Power / power / power

I went through major Mas­ters at Work and Strict­ly Rhythm phas­es in the first part of the nineties. I still have these large por­tions of my vinyl wall devot­ed to each. I was indis­crim­i­nate as to which MAW records I bought,  I bought em all, and I think I still have a fair­ly com­plete 1990–97 Ken and Louie collection.

Even the mix­es by num­bers for the bucks, that became more and more com­mon as the decade wore on, I bought and filed (we obses­sives are like that), but it became an addic­tion of dimin­ish­ing returns. The good records became few and few­er, Louie moved off to an end­less suc­ces­sion of increas­ing­ly light noo­dle house that I couldn’t deal with, and Ken­ny, well, it just became a recy­cling loop: old dis­co and funk records re-edit­ed, or god knows how many dis­co mix discs. I stopped lis­ten­ing and haven’t felt the urge to try since.

Strict­ly I wasn’t quite so obses­sive about. The first 100 or so I think I bought with­out ques­tion, and I at least checked out every­thing they released, but about 93 the shite ratio began to move in the wrong direc­tion. Sim­ply, they released far too much crap. Even the odd killer that fil­tered through couldn’t save a much-sul­lied rep­u­ta­tion, and, inevitably they crashed a few years back.

2007 has, of course, seen Strict­ly revived by the UK’s Defect­ed label. Now, I’m not going to go any­where near the Defect­ed is satan­ic theme rotat­ed ad-nau­se­um in the var­i­ous house forums, but it is fan­tas­tic to see per­haps the great­est cat­a­logue in dance music his­to­ry revived again, even if I don’t need any on vinyl. But, as Chess is to Blues, so Strict­ly Rhythm is to house (and both labels are equal­ly as influ­en­tial, it’s just that Amer­i­cans and the more trad jour­nal­ists missed that slab of aur­al his­to­ry) and more pow­er to the re-issue cam­paign (and even some new releas­es, although I would ques­tion whether the world real­ly needs a Todd Ter­ry All­Stars single).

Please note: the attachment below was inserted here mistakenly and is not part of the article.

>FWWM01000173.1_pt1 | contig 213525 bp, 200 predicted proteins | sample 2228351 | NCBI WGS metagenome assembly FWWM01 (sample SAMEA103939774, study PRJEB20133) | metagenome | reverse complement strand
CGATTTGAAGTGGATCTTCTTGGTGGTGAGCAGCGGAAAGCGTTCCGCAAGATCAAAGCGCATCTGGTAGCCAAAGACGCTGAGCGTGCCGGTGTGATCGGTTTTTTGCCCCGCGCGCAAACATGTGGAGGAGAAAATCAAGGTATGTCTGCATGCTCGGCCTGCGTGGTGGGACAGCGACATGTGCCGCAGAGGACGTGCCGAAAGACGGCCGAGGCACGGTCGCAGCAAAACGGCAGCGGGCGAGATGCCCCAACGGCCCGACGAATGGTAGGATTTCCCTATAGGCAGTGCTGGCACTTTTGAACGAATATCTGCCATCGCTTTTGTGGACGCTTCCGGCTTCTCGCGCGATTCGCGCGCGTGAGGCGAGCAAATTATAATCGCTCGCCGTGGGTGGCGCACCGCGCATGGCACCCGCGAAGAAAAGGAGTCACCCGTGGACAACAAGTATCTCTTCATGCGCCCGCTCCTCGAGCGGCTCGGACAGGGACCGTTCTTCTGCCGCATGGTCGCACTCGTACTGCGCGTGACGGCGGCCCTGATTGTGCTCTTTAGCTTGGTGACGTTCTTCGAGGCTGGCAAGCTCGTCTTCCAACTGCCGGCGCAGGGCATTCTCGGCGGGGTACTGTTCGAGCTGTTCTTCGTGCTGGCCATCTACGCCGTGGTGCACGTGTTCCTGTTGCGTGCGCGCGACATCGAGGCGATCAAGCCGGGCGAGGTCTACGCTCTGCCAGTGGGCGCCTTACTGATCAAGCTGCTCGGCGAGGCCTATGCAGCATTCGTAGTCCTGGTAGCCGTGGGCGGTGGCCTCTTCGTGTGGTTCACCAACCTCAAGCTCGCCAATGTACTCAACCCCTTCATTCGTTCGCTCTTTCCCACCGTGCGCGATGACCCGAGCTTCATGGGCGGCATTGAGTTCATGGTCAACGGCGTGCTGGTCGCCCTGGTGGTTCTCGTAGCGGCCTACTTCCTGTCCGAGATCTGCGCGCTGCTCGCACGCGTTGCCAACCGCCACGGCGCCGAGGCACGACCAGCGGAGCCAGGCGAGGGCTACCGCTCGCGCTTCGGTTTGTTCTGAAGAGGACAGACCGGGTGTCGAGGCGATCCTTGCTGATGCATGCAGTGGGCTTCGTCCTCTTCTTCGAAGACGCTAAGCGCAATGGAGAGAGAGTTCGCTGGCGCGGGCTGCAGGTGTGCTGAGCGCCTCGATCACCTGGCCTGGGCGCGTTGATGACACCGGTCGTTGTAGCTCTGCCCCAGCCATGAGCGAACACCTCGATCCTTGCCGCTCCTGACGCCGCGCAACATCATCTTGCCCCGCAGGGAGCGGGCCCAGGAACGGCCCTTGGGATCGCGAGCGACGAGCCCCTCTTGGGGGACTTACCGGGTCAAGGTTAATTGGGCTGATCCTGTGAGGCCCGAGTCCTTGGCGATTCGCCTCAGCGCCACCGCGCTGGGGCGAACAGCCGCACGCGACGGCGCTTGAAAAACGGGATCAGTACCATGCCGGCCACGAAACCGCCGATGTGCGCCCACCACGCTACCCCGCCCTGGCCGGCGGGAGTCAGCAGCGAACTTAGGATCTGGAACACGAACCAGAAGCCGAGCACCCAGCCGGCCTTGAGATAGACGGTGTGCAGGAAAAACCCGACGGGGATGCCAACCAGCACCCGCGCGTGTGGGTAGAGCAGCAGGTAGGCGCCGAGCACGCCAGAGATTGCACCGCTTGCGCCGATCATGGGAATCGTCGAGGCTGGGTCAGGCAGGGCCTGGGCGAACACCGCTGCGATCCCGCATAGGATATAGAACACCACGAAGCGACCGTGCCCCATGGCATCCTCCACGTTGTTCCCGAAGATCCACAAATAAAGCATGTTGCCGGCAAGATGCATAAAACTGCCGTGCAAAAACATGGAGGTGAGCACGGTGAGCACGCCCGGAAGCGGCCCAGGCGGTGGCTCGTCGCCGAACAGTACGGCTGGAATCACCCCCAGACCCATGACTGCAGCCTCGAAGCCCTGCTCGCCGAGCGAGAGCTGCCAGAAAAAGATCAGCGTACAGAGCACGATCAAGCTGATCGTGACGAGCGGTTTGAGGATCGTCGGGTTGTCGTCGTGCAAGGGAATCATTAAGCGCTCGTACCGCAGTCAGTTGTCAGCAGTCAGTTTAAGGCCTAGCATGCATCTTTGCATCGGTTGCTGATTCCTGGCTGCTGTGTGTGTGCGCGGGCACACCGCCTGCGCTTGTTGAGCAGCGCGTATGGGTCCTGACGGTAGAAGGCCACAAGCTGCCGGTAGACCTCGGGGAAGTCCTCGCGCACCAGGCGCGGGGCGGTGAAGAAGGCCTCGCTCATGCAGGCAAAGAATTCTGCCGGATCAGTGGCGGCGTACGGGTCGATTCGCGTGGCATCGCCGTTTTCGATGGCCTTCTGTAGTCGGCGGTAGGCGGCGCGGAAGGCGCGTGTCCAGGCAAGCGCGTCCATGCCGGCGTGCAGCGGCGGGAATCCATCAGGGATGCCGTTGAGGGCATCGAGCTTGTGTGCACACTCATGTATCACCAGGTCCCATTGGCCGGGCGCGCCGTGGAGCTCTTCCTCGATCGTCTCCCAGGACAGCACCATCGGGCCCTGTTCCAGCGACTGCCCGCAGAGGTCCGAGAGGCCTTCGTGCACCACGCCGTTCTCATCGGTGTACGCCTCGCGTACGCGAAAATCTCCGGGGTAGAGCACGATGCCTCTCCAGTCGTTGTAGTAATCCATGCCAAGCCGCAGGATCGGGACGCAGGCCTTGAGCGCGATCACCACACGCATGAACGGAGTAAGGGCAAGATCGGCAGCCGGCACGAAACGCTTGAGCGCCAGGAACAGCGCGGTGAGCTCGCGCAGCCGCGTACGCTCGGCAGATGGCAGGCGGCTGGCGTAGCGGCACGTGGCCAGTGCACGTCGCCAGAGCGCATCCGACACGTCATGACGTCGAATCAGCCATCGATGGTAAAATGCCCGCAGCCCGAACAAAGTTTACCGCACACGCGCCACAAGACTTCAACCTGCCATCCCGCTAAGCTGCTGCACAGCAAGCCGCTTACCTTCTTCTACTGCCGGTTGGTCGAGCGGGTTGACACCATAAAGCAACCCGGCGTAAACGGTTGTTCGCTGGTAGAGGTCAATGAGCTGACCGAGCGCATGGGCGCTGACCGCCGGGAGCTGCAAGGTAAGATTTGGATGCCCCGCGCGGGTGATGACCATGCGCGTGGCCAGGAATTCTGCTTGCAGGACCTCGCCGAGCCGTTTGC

You could also ques­tion some of the releas­es com­ing back in the reis­sue pro­gram, the crap-o-meter doesn’t seem to have been repaired at Strictly.

What I real­ly want­ed from the new pro­gram though was a bunch of intel­li­gent­ly com­piled col­lec­tions, on CD and vinyl, anno­tat­ed and thought­ful­ly presented.

Much like the one I got in the mail the oth­er day which brings back togeth­er MAW and Strictly.

In a mas­sive burst of club nos­tal­gia, I’ve been annoy­ing one and all with the Strict­ly MAW col­lec­tion, a rather good, Louis and Ken­ny cho­sen col­lec­tion of Strict­ly clas­sics, both obscure and so obvi­ous I though I’d not ever want to hear them again. I’ve not lis­tened to most of these for many, many years. There is a dog here and there, but over three CDs (unmixed, I want the full ver­sions not a par­ty mix – it’s about the songs) it’s both a sil­ly rush of nos­tal­gia for house’s gold­en age and a jour­ney back to MAW for me.

I can’t ever see myself enjoy­ing or even tol­er­at­ing most of the slight mush that comes out of their labels these past few years, but this is a hell of a col­lec­tion, from the Mole People’s epic Break Night (Van Helden for that brief moment he mat­tered) from 95, to the cheesy pop dance of Ultra Nate’s Free (in it’s Mood 2 Swing 12 minute mix that kept it deep enough), to the, tell me it’s not the best house record ever made, glo­ry of Under­ground Solu­tion’s Luv Danc­ing. I’d kill for a cou­ple of Untouch­ables tracks or North­ern Lights instead of a track or too that is actu­al­ly on the album, but hey, that’s a whim. How­ev­er, THAT riff on Gen­er­ate Pow­er is enough to make me for­get that, and, the full twelve and three quar­ter minute garage vocal heav­en of Lil Louis’ (as Black Mag­ic) Free­dom is a for­got­ten gem (in that I’d for­got­ten what a great record it is), los­ing itself glo­ri­ous­ly about two-thirds of the way through – they don’t make em like that any­more (and we miss you, Louis).

Seri­ous­ly they don’t….

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